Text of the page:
I was so pleased when I saw the unabridged version of Atlas Shrugged had been released on Audible. I tried to fight my way through the tiny font 1168 page paperback I bought a few years ago but I only have so much determination. This is what audiobooks were meant to be.
As many know this set in an America where socialism has gone bad. At times you do feel as though Rand is hitting you over the head with her message, but I suspected it was always going to be that way.
After a slow start Rand manages to keep my interest in the plot, although I have to admit that it's lovers of philosophy who will get the most out of this book.
Well read by Scott Brick; next up for me in the unabridged Fountainhead.
The longest book I have ever bought and definitely value for money.
"A work of fiction, a work of philosophy."
I really can not describe how much this novel has affected me. The value this book presents is just unmatched by any other work of its kind. For me Atlas Shrugged feels like a classic that is actually a classic. Themes of the book weave together like nothing I have ever read. If you enjoy a good thought provoking book, Atlas Shrugged will change your life.
"Has challenged me to rethink ideas"
For a long time I was reluctant to start reading this book, as it is a very long book, but it has been a great "read" for many hours of driving. Yes, it is long, but it has kept me interested and curious for the next turn of events.
I knew it was a political/philosophical book and it has certainly provoked my thinking - more than I really like, as I normally do not see myself as such a radical liberal as promoted here. The "looters" seem so obvious wrong in this book, that it is scary how often we see and hear their ideas promoted in real life also now in 2013. Having travelled around the world, I see countries almost purely based on the model promoted by the "looters" here - and not surprisingly these countries seem on the brink of catastrophe.
Probably the most thought provoking book I have "read" in years.
"Atlas Shrugged - 30th Edition complete with extras"
A titan of a book, by any standards, would need to give it a while before revisiting, will be trying The Fountainhead though.
Narration perfectly executed by Scott Brick.
Brick's take on all the characters is excellent, but his Hank Rearden was the best.
Such a great book, narrated so well, with notes from the author etc thrown in for good measure.
One of the best purchases I've made on Audible.
"An Explanation of Our Current Folly."
Prophetic vision of our future written Sixty years ago. This is a gripping read that seems to explain today's headlines. Well read in the audible format. An excellent explanation of why ,"There is no free lunch."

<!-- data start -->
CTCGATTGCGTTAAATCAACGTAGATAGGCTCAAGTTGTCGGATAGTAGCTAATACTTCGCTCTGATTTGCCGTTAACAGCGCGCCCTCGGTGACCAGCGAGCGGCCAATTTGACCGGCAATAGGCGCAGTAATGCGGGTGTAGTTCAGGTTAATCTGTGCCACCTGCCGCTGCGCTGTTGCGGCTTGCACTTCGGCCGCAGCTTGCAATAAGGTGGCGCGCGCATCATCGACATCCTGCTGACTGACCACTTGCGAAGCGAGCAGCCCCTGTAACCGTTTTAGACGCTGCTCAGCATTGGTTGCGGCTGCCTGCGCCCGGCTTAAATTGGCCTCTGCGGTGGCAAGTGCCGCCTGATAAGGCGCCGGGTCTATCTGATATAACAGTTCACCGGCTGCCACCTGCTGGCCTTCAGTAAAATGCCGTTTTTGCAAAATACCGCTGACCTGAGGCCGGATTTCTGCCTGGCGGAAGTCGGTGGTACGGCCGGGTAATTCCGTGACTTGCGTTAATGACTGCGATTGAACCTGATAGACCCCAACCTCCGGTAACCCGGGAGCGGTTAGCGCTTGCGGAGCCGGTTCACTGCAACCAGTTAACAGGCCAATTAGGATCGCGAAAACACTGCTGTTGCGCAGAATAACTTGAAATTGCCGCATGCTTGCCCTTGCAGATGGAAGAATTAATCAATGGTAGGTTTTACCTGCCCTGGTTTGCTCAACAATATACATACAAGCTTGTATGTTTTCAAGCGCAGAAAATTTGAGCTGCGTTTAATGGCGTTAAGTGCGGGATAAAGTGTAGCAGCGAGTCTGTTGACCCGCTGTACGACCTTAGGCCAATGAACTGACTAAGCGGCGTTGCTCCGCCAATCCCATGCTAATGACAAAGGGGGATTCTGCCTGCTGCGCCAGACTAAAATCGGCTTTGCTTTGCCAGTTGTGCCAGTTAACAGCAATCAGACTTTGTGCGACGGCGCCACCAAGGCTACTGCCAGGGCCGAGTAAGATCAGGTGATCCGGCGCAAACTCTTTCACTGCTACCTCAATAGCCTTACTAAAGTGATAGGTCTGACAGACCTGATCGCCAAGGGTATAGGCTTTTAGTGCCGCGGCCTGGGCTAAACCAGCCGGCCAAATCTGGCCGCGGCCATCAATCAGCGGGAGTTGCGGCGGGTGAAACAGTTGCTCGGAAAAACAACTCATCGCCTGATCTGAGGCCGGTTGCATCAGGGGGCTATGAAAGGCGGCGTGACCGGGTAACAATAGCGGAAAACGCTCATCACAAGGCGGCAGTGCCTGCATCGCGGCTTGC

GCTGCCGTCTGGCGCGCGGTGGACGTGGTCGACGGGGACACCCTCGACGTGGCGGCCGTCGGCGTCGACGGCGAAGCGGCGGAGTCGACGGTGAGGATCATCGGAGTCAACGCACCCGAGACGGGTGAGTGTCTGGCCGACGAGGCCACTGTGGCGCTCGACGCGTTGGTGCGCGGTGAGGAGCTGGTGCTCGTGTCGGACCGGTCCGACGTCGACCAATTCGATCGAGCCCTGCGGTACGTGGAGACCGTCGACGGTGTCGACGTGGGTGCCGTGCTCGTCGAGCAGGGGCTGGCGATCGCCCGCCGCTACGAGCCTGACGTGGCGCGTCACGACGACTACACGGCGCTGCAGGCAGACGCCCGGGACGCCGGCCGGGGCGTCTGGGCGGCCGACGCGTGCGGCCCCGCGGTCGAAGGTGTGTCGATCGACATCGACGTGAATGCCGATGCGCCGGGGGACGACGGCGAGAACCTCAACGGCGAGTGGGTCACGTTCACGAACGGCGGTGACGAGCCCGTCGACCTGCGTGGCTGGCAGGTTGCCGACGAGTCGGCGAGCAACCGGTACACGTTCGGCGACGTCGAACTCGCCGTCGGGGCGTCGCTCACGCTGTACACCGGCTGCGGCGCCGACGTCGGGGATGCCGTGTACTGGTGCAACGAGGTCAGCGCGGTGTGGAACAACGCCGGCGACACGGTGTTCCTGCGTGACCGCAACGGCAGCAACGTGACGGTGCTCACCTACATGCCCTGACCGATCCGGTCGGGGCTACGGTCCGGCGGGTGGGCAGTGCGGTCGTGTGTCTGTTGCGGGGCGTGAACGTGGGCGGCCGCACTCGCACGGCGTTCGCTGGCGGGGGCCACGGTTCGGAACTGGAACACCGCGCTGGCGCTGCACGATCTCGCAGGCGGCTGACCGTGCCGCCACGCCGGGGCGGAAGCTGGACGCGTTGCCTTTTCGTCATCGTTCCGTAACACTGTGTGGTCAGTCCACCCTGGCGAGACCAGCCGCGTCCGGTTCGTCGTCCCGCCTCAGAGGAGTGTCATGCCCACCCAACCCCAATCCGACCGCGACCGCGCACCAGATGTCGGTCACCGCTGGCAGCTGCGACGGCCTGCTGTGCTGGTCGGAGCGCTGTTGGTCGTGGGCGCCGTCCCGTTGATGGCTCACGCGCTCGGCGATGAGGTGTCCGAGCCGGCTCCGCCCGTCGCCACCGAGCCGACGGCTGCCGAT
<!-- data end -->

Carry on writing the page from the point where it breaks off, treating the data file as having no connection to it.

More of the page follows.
I first read this book many years ago, and have been checking Audible for the last three years, waiting for it to come out on audio. I forgot a lot of the plot of this book, but I absolutely love it. Ayn Rand was a genius!
"Surprisingly impressive book"
Scott Brick is a talented narrator with a fluent command of the different voices.
There are many characters in this book and Brick managed to make a different voice for every one of them.
It made me think.
There were holes in the plot and a lot of unanswerable questions. The Utopia which Rand describes is not workable. The Distopia she describes could not happen at that sort of pace in that way. However, later events -- typified in the collapse of Soviet society for example, or the rise of politicly correct language in Western countries -- which she could only predict at the time she wrote the novel, prove her to have been remarkably prescient and although her views seem extreme this book carries warnings we should heed.
"Atlas Shrugged with indifference"
Value for money? Yep it's 63 hours long. Entertaining? Not in any real sense.
Had Rand employed a judicious editor, introduced a sense of pace, or narrative thrust it might have been bearable. While I have no personal issue with didactic writing, labouring a point over interminable ages bears little fruit in terms of convincing or entertaining the reader.
Character performance is superb throughout and his delivery is a real strength.
Even God himself (deity of your choice) could not forge this into a film worthy of watching.
The book is notable not just for its length but also for containing the least appealing love affair in history.